Publish/subscribe: A pipe endpoint subscribes to messages sent from a publisher endpoint.
Bulk data transfer: The pipe provides reliable data transfer of binary data.
Streaming: The pipe provides efficient data transfer over a flow-controlled channel.
The default service provided by a JXTA pipe is unidirectional, asynchronous communication. All other pipe services can be implemented by the developer either directly on top of the peer endpoints or over the default pipe abstraction. The unidirectional and asynchronous pipe service was selected as the minimum common denominator service easily implementable on a wide variety of non-IP transports. The asynchronous model was also selected since it fits well with the unreliable nature of a P2P network such as JXTA, in which peers or connections may disappear at any moment. Asynchronous models are also known to be more scalable (as the number of peers increase) than synchronous models. Finally, an asynchronous model provides an easier fault recovery and garbage collection mechanism when network connections fail.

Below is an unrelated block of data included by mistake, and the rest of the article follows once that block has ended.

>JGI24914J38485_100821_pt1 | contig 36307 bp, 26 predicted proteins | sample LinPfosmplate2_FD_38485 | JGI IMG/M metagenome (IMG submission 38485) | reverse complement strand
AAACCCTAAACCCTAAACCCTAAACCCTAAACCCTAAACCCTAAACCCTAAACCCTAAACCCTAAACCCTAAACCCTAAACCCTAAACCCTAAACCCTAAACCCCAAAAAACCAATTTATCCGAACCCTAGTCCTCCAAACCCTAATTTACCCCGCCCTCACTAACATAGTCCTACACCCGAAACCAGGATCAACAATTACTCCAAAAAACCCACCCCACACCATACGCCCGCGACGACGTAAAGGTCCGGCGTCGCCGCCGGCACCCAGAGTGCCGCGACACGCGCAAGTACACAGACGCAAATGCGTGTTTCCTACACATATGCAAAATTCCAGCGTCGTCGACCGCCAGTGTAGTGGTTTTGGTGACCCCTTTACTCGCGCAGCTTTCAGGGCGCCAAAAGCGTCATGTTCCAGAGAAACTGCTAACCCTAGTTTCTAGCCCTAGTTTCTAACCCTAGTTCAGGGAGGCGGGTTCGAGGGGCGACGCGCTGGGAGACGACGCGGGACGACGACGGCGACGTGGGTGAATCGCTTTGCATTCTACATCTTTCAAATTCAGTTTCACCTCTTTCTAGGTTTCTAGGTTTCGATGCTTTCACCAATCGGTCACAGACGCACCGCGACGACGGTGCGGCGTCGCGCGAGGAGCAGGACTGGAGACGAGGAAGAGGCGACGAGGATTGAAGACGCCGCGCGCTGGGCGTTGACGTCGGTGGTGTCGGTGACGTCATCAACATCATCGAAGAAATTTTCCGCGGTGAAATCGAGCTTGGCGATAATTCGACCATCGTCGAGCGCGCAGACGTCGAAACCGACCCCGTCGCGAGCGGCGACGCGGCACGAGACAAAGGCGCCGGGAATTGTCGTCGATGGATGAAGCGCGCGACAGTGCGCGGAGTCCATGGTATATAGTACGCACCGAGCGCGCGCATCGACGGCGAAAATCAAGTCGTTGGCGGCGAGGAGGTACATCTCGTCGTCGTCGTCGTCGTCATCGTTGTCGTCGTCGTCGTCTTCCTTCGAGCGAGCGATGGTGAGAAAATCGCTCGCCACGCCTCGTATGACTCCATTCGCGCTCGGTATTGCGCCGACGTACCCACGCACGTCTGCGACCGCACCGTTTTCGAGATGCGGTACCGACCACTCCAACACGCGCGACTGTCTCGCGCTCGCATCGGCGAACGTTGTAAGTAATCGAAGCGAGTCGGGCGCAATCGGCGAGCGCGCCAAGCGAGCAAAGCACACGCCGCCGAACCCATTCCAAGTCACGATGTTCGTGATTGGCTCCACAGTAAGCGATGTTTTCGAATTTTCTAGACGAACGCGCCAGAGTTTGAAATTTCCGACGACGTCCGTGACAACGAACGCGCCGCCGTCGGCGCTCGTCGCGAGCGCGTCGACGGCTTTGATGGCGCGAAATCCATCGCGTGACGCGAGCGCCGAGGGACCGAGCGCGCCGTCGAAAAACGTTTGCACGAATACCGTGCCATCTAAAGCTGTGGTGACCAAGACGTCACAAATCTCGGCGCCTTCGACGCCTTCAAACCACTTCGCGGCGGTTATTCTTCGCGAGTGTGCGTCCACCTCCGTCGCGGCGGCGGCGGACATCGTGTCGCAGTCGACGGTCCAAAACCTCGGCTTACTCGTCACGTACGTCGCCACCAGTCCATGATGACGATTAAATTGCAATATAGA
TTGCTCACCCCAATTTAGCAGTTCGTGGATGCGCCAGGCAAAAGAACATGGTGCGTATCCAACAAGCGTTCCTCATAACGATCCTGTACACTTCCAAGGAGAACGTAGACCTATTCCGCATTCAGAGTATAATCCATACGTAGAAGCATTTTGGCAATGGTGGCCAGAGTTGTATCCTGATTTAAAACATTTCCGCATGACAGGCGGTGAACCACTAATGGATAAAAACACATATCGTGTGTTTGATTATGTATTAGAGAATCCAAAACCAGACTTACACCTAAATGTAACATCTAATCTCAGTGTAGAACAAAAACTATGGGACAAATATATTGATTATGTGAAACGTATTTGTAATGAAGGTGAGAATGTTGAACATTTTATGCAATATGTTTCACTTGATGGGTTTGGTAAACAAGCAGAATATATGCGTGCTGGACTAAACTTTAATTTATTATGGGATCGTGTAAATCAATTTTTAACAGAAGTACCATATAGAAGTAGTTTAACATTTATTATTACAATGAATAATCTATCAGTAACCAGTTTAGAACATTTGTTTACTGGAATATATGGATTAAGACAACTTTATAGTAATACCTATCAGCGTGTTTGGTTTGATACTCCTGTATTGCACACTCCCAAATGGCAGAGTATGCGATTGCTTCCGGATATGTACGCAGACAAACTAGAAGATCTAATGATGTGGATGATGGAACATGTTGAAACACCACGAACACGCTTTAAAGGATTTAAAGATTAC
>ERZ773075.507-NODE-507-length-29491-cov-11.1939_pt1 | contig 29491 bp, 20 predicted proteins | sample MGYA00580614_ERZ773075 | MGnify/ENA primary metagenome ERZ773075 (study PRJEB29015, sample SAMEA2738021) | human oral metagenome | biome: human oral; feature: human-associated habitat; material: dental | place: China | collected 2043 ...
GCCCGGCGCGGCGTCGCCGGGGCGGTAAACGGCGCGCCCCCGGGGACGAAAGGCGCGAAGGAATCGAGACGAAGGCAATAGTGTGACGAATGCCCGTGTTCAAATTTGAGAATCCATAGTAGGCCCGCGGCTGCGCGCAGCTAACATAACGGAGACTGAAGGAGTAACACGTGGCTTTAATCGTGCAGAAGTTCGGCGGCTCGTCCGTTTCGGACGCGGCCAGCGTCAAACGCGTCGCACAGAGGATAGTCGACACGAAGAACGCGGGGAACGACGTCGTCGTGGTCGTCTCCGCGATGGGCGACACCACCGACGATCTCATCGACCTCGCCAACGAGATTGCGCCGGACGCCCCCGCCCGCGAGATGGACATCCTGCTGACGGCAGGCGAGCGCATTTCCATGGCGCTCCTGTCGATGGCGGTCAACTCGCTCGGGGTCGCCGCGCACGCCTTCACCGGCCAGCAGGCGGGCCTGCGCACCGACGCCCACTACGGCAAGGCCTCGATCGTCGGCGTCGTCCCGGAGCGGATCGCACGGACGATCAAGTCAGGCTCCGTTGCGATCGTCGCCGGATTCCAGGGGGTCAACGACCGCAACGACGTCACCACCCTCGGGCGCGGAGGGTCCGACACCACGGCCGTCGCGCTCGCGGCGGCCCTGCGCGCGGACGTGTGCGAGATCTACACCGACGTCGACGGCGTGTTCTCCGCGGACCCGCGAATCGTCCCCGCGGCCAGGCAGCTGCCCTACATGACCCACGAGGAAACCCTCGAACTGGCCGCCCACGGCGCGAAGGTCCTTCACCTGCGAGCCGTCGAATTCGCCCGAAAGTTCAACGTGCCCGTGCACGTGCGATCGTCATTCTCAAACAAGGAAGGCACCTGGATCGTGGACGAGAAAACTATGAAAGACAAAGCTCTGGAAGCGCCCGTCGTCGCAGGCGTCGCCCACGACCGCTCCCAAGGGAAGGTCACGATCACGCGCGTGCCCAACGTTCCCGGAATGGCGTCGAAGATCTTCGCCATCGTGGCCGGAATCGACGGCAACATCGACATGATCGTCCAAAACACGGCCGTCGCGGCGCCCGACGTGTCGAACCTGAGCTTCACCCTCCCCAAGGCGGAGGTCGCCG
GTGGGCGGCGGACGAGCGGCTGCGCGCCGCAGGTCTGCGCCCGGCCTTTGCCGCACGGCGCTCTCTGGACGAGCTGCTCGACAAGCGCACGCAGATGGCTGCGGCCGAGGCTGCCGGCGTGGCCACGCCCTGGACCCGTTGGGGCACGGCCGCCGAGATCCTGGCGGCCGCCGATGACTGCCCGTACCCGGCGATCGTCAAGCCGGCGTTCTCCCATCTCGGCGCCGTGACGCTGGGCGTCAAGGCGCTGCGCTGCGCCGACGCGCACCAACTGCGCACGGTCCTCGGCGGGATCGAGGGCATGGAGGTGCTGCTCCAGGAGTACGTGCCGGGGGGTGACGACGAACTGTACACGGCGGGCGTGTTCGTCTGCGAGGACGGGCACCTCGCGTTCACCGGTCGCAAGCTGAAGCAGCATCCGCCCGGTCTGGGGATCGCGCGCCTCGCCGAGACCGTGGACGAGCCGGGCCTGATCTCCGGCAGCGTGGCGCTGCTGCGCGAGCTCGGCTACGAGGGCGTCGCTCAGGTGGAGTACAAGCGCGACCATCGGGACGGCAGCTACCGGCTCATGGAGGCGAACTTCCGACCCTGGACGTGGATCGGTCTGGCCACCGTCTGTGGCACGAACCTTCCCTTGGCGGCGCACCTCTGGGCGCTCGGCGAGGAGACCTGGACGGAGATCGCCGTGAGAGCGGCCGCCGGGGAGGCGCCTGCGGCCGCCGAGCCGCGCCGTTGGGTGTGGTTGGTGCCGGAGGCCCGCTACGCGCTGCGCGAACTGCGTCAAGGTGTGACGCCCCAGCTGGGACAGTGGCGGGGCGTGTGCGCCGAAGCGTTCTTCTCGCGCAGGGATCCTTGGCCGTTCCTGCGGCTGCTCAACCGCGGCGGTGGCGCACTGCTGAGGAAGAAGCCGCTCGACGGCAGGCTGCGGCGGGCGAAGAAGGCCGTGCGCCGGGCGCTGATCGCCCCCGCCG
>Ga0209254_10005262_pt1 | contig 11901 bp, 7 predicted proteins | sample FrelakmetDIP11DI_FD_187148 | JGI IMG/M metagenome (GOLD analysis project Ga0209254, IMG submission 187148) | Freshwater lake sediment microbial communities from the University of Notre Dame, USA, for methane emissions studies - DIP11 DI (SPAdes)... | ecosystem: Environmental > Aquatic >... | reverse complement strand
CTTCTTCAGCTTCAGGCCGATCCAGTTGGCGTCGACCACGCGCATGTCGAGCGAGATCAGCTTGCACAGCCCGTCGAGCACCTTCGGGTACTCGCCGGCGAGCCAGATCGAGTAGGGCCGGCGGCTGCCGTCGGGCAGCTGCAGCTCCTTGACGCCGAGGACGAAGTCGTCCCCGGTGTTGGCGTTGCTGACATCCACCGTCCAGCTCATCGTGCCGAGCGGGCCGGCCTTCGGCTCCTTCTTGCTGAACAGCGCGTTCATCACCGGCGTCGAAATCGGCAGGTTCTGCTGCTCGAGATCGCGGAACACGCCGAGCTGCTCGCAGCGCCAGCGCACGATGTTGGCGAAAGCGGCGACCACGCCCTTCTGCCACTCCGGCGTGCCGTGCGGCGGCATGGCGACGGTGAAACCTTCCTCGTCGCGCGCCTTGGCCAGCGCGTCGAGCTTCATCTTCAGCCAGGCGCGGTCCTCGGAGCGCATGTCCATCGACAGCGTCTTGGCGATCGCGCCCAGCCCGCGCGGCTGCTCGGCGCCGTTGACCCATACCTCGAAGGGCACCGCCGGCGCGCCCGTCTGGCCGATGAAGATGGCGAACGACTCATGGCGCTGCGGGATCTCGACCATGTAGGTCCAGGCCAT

Pipes provide a nonlocalized communication abstraction. Applications and services create pipe endpoints (an input pipe and an output pipe) to communicate independently of the pipe endpoints' peer location. Due to the unreliability and the interchangeable nature of peers in the JXTA network, pipes provide a powerful mechanism to build fault-tolerant applications. When creating a connection to a service, the pipe abstraction permits the peer to bind the pipe endpoints dynamically to the best or more appropriate instance of the service independent of the peer location. This hides the location of a service peer from the application, which is extremely important on an unreliable network.